The book is very selective: many an old queen might look for their favourites and find them missing. There is no Eartha Kitt or Jessie Matthews here! But this is not meant to be a coffee table book, encyclopedia or ‘how-to manual’: these already exist. It is, rather an erudite meditation by one of the world’s leading queer theorists. It provokes, sparkles and bristles with ideas, claims, epigrams and defenses. Here are just a sprinkling of his memorable epithets which would make for great seminar discussions. ‘The Queen is not Dead’; ‘We will be queer forever’; ‘Sometimes I think homosexuality is wasted on gay people’;’ Will (can) gay culture wither way’ ; ‘Gay Pride is preventing us from knowing ourselves’; ‘Desire into identity will not go’; ‘Queer politics takes aim at the very heart of our modernity’.
In part, this is a book about the changes in North American gay life in the past fifty years. He suggests ‘Stonewall did not make such a huge difference after all’. Other factors seem more important: urban transformation, the arrival of HIV/AIDS and the internet. And as we have become decriminalized, demedicalised and turned into family loving, child rearing, partner-making and even marrying gays, willing and wanting to fight in the army, we have become deeply normalized.
And yet at the same time, we can never be really normalized because of the deep hetero-normativity which cannot be easily wished away and may indeed be our lot. The end of discrimination and a growing social acceptance should not be confused with a decline in sexual normativity and the continuing prevalence of a more or less compulsory – total- social form. Changing rights and discrimination on the surface will not eliminate the deep structural forms of compulsory heterosexuality. In this, ‘the dignity and value of human life finds expression in a particular form of intimate coupled existence’. It brings together love, child-raising, mutual support, shared living space, shared finance, property ownership, and the rest. It is heterosexual in shape because of the reproduction of children, but some homosexuals can indeed now join in this too – if they want to! This hetero-normativity is not likely to change. And this means the gay will always grow up in a culture where ‘he’ does not really fit. So resistance of a kind will be inevitable. And gay culture is a product of this.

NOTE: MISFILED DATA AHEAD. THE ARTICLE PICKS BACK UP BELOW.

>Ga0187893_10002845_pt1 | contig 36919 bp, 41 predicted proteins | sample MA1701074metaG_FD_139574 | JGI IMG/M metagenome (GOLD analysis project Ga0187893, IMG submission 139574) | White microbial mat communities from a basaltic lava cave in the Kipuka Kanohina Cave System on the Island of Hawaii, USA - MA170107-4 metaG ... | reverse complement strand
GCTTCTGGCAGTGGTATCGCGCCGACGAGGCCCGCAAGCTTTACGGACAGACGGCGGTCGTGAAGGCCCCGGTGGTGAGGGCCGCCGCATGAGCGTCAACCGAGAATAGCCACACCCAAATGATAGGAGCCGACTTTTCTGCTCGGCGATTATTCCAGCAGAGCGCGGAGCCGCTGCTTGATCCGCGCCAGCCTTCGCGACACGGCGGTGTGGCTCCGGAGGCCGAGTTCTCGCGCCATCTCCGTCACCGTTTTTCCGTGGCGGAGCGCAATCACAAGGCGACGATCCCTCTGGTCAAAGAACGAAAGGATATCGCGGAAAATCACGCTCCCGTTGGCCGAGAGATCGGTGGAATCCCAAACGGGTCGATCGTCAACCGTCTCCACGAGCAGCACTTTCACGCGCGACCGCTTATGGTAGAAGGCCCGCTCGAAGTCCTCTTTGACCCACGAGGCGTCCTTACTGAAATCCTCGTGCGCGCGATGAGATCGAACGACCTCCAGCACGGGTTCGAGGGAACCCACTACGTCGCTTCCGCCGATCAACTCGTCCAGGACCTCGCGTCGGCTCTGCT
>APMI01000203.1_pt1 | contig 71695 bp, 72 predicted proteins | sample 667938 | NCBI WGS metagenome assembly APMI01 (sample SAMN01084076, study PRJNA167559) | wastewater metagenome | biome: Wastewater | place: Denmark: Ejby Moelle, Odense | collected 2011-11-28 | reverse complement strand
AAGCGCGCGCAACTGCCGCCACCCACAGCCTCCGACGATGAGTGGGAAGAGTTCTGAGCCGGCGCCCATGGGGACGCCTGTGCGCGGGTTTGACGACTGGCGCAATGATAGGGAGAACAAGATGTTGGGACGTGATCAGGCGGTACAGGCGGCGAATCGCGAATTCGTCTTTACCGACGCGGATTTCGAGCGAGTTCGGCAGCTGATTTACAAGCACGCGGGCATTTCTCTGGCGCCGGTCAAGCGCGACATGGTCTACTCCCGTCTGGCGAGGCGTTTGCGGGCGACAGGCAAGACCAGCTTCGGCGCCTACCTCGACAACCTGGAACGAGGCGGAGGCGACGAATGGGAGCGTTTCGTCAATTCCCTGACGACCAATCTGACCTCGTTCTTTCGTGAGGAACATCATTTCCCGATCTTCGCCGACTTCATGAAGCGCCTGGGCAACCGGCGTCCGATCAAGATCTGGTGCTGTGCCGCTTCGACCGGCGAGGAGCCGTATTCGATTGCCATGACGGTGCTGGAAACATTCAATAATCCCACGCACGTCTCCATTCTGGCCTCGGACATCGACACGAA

Underpinning the whole book is a strong sense of defensiveness – he has been so attacked over the past decade from different quarters that he anticipates more. So despite all its brilliance, erudition and wit, this lovely book turns out to be sadly limited – perhaps like the culture it analyses. The book is over 500 pages long; but it stays obdurately restricted to one narrow view of one narrow strand of gay life. He defensively recognises this throughout, but keeps backtracking to it; and in the end it acts as an irritant. For what of all the other gay cultures around the world right now? He knows that gay culture in India is not the same as in Indonesia. What of all the historical shifts in gay cultures across generations over time? He knows that gay cultures must be bound up with changes –and continuities- in generations. What about the linkages with other oppressed groups who have forged cultures out of their subordinations – of slave cultures, of nigger cultures, of Yiddish cultures and so on? He must know that there is a vast literature on marginality, strangers and the subterranean world of politics, even as he ignores it. What also about lesbian cultures, which are decidedly different? What indeed about gay culture beyond the world of the USA, as he describes a gay culture which is really a masked form of US imperialism? He knows that gay culture is never homogenous and is often a damaging and restricting culture.
Halperin is clever and he knows all this. But somehow, in spite of himself, he makes his claim that this little cultural enclave is the real radical gay culture, and is worth preserving and passing on across generations. Maybe: I love it too. This is a great book; it will generate heated debate; but I doubt if he is right. I have to remain puzzled.
Ken Plummer is Emeritus Professor of Sociology at the University of Essex and the founder editor of the journal Sexualities. He blogs at: kenplummer.wordpress.com